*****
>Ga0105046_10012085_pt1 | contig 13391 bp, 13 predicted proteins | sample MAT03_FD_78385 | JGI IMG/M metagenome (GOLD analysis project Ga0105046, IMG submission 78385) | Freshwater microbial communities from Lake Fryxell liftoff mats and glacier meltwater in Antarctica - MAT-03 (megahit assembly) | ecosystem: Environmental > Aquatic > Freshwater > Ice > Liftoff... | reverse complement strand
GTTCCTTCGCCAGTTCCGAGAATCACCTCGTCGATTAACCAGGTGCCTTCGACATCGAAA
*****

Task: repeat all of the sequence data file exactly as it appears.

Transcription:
>Ga0105046_10012085_pt1 | contig 13391 bp, 13 predicted proteins | sample MAT03_FD_78385 | JGI IMG/M metagenome (GOLD analysis project Ga0105046, IMG submission 78385) | Freshwater microbial communities from Lake Fryxell liftoff mats and glacier meltwater in Antarctica - MAT-03 (megahit assembly) | ecosystem: Environmental > Aquatic > Freshwater > Ice > Liftoff... | reverse complement strand
GTTCCTTCGCCAGTTCCGAGAATCACCTCGTCGATTAACCAGGTGCCTTCGACATCGAAA